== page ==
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On the week of January 18th - January 22nd, young people from across the United States and around the world gathered in Washington, DC to attend the Presidential Inauguration Leadership Summit and make an impact on their future. Inspired by an opportunity to experience a moment in history at the 58th Inauguration, the scholars collaborated in Delegations for Change to create solutions to the issues that they deemed most important to their future while hearing from some of the world’s most respected influencers.

This paper represents the non-partisan work of these students. It reflects their voice and hope for the future as they forge their path to become our next generation of leaders, thinkers, and change makers.

Demographics are similar to the United States

This young generation wants your investment — and your patience. You can feel their optimism and concern as they ask for your help. THEY WANT A PURPOSE. And they will find it if you support their passions — as politicians, parents, or even investors.

EXCERPT FROM: A Smarter Planet: Education, Innovation, and Equity

This is not an immediate gratification program. We will not see the benefits of this for AT LEAST A DECADE. This is bad for politicians because they need to point to the PROGRESS they’ve made for reelection and as a result have not invested properly in the future of our nation.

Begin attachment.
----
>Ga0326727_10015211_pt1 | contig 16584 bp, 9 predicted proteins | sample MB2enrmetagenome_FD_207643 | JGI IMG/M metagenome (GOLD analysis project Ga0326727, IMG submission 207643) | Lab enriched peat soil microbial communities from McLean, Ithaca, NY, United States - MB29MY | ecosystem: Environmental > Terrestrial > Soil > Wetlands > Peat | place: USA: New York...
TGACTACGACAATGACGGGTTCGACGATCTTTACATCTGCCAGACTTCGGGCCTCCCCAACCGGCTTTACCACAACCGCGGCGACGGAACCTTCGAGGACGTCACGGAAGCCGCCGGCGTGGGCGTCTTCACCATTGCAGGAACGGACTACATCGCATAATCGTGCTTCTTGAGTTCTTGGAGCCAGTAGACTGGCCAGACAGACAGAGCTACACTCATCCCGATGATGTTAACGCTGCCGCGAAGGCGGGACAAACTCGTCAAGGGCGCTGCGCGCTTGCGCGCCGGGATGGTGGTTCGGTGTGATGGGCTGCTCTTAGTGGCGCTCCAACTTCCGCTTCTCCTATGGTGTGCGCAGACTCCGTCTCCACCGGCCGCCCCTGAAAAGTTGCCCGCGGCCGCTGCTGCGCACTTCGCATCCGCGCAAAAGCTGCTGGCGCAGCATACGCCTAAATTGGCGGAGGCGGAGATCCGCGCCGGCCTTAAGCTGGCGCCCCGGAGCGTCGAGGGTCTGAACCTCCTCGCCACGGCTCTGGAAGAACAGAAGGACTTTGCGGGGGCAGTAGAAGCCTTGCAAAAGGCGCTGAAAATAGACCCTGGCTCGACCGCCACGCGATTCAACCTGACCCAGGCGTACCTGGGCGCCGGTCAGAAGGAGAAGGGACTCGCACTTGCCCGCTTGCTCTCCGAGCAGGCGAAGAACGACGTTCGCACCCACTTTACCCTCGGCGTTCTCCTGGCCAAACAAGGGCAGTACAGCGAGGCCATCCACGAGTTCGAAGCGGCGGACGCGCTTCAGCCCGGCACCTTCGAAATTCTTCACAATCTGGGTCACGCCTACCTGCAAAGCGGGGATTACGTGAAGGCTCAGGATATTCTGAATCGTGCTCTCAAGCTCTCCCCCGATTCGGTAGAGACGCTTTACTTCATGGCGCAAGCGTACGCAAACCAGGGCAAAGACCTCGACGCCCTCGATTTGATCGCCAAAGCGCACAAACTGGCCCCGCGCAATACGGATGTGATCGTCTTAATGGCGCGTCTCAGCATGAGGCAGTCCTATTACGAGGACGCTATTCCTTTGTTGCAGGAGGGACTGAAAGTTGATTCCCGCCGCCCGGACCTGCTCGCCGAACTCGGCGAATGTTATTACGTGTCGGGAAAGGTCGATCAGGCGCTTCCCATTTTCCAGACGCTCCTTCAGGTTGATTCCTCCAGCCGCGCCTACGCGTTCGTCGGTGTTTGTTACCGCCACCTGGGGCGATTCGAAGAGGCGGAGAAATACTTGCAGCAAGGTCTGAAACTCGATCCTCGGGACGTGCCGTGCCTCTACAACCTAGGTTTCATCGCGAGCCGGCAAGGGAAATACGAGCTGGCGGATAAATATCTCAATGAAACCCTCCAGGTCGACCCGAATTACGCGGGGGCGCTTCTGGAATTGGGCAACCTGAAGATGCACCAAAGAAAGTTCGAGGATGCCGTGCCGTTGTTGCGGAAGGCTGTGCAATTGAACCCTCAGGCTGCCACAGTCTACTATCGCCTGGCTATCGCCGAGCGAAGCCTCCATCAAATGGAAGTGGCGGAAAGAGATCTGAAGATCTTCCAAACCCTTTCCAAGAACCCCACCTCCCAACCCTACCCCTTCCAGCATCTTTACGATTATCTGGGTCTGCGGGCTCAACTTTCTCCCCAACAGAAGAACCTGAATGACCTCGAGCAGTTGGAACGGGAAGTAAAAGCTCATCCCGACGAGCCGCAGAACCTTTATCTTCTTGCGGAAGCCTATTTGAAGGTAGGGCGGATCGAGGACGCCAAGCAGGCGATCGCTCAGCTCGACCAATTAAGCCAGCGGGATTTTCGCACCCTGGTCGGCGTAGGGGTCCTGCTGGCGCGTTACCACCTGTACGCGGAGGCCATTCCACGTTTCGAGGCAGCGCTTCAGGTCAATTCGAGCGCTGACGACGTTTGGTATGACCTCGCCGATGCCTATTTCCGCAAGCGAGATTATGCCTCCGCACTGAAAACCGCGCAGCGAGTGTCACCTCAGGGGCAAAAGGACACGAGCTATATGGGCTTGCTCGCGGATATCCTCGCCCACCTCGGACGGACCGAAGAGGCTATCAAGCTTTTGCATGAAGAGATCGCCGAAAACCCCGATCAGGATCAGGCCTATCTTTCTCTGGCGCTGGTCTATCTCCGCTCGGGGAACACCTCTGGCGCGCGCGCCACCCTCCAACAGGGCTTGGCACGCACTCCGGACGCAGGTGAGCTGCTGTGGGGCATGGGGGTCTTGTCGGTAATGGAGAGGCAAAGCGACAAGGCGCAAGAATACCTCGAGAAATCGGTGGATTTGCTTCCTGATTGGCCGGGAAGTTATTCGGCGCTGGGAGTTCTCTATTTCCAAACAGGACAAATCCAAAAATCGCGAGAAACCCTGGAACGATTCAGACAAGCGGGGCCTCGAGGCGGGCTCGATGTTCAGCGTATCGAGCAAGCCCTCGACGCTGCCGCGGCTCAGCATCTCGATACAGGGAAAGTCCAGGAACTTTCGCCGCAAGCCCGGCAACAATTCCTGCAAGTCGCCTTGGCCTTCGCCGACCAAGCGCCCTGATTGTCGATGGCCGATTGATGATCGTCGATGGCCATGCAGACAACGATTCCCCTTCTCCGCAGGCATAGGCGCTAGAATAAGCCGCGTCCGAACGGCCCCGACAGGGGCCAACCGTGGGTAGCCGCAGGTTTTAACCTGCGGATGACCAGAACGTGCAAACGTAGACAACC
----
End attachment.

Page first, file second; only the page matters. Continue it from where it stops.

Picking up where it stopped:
By Alex Mekuria, Sophie Arnold, Syed Aamir Sohail, Ines Borromeo



Knows No Boundaries

Adrift in choice and change, young Americans not only believe in the American dream, they want to play a role in expanding it.

This report is a call to action to engage a generation of Americans that still, despite what the press says, has hope as they ask for your partnership and collaboration in improving our collective future. 

This cohort is coming of age at a time when science, technology, and robotics are changing the skills necessary for success, and yet the impediments are a loud and clear call to us - adults who came of age in a different time.


  • Believe in the American dream.
  • Believe in their ability to impact the world.
  • Believe in global communities.
  • Believe technology and job displacement affect all races and genders.


  • They are watching the complete disruption of institutions from educational to governmental. 
  • They see the cost of college as the #1 impediment to their success. 
  • They see terrorism as a top issue — and define the issue as a local — not foreign — threat. 
  • They see politics as an obstruction to long-term solutions, yet believe they can deliver results.

This generation will be able to reimagine institutions and businesses in a more wired world, with billions more people on the world wide web in the next 20 years.

With these tectonic shifts from an industrial to a digital age as a known landscape, Envision students arrived from all 50 states and 30 countries to partner with us in solving problems for the future. We surveyed the attendees to find out what they felt would most directly impact their future and allowed them to play a role in the Delegation for Change of their choice. We find the impact topics were fairly aligned with the issues of today, but the solutions and beliefs that surfaced were pretty awesome.



Where there is disruption, there is opportunity. 
The students worked in Delegations for Change based on the impact topic they found most interesting, and the groups were tasked to agree on a problem they found most pressing and collaborate to discover solutions. 

Free from institutional constraints, the students proposed some innovative and very creative solutions: 

  • Advance students to the next grade based on competency, not age